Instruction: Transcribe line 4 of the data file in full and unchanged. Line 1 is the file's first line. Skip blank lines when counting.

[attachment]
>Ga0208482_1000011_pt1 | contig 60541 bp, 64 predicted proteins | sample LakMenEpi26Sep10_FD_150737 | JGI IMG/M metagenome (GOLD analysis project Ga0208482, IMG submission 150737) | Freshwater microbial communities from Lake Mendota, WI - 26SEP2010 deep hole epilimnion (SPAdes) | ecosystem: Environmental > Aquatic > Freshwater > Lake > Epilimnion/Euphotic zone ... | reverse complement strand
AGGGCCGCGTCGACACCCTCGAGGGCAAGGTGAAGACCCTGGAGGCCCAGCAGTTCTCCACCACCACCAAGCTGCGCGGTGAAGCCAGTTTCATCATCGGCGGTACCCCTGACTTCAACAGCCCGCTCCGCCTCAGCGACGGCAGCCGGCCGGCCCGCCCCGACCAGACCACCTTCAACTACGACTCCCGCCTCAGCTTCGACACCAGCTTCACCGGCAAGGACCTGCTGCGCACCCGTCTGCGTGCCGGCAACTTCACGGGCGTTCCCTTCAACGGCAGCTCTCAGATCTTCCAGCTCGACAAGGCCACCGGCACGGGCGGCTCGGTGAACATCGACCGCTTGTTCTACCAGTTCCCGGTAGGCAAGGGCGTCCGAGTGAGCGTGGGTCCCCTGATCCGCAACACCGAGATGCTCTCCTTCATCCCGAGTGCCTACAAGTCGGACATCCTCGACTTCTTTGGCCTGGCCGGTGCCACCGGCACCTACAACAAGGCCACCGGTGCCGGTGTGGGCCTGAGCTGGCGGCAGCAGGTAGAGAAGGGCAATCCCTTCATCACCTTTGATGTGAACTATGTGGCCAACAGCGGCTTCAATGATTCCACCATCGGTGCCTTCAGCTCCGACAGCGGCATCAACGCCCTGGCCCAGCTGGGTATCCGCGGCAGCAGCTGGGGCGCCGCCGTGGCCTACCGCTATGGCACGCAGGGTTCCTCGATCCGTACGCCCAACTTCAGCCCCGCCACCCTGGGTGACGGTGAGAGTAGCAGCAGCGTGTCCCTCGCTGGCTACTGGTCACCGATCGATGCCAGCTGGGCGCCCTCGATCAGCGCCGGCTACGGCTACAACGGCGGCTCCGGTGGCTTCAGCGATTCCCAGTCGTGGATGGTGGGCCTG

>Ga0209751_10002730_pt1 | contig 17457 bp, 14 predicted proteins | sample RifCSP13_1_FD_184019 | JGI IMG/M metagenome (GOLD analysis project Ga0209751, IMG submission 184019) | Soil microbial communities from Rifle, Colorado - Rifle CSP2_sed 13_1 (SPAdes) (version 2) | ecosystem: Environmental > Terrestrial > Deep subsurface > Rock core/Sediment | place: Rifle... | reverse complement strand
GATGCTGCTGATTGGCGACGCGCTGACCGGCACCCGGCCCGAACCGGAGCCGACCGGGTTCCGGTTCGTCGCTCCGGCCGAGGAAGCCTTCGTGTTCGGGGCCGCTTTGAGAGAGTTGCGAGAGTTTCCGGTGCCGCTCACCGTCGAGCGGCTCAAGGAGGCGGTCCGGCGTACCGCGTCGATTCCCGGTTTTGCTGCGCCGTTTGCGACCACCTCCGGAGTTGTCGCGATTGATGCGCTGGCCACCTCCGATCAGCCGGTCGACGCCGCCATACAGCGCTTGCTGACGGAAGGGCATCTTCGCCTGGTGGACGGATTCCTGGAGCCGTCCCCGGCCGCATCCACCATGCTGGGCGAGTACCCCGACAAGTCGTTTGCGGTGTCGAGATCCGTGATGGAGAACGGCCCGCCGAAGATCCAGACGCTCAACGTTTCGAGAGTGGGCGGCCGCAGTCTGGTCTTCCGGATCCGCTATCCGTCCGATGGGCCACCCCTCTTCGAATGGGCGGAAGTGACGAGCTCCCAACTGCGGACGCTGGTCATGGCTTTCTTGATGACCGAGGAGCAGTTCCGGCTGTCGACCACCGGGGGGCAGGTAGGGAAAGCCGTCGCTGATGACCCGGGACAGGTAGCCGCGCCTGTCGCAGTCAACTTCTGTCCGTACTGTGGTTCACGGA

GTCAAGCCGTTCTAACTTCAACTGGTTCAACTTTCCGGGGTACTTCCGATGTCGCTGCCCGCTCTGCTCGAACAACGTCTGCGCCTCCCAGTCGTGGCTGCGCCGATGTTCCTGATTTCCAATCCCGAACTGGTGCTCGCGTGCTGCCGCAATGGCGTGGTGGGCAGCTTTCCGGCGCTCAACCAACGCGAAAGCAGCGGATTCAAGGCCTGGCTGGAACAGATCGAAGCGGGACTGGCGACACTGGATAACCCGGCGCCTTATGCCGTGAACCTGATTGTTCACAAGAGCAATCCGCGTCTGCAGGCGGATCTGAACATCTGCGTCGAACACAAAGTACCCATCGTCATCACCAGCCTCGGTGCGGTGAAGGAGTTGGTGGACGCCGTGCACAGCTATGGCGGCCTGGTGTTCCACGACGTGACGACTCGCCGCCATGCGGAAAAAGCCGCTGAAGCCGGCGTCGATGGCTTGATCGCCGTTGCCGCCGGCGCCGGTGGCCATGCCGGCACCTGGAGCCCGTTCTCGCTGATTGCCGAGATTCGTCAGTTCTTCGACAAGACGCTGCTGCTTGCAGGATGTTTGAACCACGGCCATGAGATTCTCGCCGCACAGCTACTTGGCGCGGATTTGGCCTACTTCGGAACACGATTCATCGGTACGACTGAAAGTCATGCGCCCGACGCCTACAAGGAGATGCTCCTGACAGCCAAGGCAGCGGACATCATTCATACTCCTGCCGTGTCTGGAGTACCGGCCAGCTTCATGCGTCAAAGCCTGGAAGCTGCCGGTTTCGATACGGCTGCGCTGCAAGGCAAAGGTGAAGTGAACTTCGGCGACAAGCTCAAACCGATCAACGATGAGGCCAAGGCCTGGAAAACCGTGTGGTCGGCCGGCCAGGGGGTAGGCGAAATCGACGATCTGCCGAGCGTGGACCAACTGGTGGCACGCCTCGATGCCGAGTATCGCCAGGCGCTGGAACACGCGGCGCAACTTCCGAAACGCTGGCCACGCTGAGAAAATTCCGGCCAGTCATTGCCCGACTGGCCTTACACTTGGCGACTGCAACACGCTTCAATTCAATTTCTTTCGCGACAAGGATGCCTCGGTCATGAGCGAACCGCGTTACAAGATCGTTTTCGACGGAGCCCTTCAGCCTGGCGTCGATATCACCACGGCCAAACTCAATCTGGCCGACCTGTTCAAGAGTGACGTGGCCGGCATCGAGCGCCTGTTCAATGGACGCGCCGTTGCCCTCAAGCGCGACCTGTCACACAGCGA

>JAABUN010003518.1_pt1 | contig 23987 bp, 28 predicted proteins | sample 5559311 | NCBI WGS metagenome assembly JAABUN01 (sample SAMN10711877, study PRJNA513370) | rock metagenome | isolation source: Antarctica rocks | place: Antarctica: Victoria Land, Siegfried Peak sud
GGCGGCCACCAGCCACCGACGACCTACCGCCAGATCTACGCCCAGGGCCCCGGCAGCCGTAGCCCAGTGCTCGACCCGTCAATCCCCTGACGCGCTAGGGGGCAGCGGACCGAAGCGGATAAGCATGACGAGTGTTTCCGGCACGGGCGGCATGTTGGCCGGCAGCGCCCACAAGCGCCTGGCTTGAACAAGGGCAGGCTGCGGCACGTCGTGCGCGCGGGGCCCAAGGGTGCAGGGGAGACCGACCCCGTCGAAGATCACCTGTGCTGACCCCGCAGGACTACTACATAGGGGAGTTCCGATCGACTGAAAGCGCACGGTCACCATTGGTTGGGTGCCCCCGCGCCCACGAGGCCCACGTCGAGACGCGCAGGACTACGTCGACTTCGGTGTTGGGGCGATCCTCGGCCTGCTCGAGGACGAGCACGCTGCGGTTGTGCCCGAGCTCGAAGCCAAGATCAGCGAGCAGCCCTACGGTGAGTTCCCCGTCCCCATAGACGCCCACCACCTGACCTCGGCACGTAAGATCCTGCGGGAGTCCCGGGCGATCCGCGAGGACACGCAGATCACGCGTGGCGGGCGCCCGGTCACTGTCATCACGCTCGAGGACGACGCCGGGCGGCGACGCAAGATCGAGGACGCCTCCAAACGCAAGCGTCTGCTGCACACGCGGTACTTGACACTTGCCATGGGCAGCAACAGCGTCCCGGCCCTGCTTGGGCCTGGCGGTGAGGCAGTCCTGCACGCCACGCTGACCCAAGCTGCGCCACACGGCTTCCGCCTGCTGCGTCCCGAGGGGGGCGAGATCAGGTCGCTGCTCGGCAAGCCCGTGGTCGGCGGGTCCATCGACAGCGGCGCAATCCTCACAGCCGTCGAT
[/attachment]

GATGCTGCTGATTGGCGACGCGCTGACCGGCACCCGGCCCGAACCGGAGCCGACCGGGTTCCGGTTCGTCGCTCCGGCCGAGGAAGCCTTCGTGTTCGGGGCCGCTTTGAGAGAGTTGCGAGAGTTTCCGGTGCCGCTCACCGTCGAGCGGCTCAAGGAGGCGGTCCGGCGTACCGCGTCGATTCCCGGTTTTGCTGCGCCGTTTGCGACCACCTCCGGAGTTGTCGCGATTGATGCGCTGGCCACCTCCGATCAGCCGGTCGACGCCGCCATACAGCGCTTGCTGACGGAAGGGCATCTTCGCCTGGTGGACGGATTCCTGGAGCCGTCCCCGGCCGCATCCACCATGCTGGGCGAGTACCCCGACAAGTCGTTTGCGGTGTCGAGATCCGTGATGGAGAACGGCCCGCCGAAGATCCAGACGCTCAACGTTTCGAGAGTGGGCGGCCGCAGTCTGGTCTTCCGGATCCGCTATCCGTCCGATGGGCCACCCCTCTTCGAATGGGCGGAAGTGACGAGCTCCCAACTGCGGACGCTGGTCATGGCTTTCTTGATGACCGAGGAGCAGTTCCGGCTGTCGACCACCGGGGGGCAGGTAGGGAAAGCCGTCGCTGATGACCCGGGACAGGTAGCCGCGCCTGTCGCAGTCAACTTCTGTCCGTACTGTGGTTCACGGA